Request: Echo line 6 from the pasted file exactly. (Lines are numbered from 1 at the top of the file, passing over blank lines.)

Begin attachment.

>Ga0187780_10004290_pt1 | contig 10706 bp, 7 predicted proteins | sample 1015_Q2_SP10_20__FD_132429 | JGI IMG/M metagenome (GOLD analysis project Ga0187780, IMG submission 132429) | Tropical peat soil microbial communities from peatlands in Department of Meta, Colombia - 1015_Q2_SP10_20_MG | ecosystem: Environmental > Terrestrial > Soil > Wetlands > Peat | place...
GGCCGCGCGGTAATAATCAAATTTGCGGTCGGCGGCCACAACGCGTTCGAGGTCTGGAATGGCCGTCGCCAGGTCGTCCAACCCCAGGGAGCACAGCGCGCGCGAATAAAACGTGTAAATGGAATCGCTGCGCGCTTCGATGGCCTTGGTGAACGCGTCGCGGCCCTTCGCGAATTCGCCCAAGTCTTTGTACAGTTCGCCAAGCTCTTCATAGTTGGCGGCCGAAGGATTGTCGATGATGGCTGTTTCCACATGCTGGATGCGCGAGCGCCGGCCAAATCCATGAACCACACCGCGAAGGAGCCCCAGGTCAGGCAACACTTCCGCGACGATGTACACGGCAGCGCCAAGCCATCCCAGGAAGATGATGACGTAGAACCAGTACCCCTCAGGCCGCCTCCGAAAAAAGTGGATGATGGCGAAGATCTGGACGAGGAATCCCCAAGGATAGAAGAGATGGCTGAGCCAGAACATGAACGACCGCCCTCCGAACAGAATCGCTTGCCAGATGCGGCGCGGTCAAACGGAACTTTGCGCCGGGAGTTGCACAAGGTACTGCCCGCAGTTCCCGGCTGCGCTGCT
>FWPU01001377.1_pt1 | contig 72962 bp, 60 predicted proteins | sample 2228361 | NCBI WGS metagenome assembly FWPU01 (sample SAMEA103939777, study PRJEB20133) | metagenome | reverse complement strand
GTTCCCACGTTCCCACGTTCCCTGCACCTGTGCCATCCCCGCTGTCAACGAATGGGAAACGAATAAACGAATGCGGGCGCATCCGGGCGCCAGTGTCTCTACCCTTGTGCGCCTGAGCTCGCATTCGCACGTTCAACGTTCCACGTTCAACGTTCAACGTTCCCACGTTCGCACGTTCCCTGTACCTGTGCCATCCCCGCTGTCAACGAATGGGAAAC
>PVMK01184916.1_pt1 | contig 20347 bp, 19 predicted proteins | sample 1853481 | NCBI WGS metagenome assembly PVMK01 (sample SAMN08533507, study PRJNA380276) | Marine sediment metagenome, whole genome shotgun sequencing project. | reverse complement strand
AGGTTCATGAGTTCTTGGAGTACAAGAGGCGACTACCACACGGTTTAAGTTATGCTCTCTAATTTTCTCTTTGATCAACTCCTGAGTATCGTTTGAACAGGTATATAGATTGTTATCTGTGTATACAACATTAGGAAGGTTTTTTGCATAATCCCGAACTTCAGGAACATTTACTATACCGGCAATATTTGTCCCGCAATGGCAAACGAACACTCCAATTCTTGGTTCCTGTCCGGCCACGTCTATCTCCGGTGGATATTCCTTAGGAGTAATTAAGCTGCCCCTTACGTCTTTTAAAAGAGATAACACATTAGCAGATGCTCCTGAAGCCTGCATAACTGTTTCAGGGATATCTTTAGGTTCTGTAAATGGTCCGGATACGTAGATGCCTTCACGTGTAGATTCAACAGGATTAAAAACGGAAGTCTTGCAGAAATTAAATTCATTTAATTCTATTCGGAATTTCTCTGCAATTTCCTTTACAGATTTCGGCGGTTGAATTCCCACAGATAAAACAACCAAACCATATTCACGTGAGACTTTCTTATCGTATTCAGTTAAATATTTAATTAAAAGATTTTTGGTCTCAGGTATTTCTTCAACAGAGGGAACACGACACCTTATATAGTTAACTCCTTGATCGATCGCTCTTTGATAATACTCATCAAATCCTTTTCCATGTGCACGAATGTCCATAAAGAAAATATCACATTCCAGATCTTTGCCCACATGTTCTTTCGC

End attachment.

AGGTTCATGAGTTCTTGGAGTACAAGAGGCGACTACCACACGGTTTAAGTTATGCTCTCTAATTTTCTCTTTGATCAACTCCTGAGTATCGTTTGAACAGGTATATAGATTGTTATCTGTGTATACAACATTAGGAAGGTTTTTTGCATAATCCCGAACTTCAGGAACATTTACTATACCGGCAATATTTGTCCCGCAATGGCAAACGAACACTCCAATTCTTGGTTCCTGTCCGGCCACGTCTATCTCCGGTGGATATTCCTTAGGAGTAATTAAGCTGCCCCTTACGTCTTTTAAAAGAGATAACACATTAGCAGATGCTCCTGAAGCCTGCATAACTGTTTCAGGGATATCTTTAGGTTCTGTAAATGGTCCGGATACGTAGATGCCTTCACGTGTAGATTCAACAGGATTAAAAACGGAAGTCTTGCAGAAATTAAATTCATTTAATTCTATTCGGAATTTCTCTGCAATTTCCTTTACAGATTTCGGCGGTTGAATTCCCACAGATAAAACAACCAAACCATATTCACGTGAGACTTTCTTATCGTATTCAGTTAAATATTTAATTAAAAGATTTTTGGTCTCAGGTATTTCTTCAACAGAGGGAACACGACACCTTATATAGTTAACTCCTTGATCGATCGCTCTTTGATAATACTCATCAAATCCTTTTCCATGTGCACGAATGTCCATAAAGAAAATATCACATTCCAGATCTTTGCCCACATGTTCTTTCGC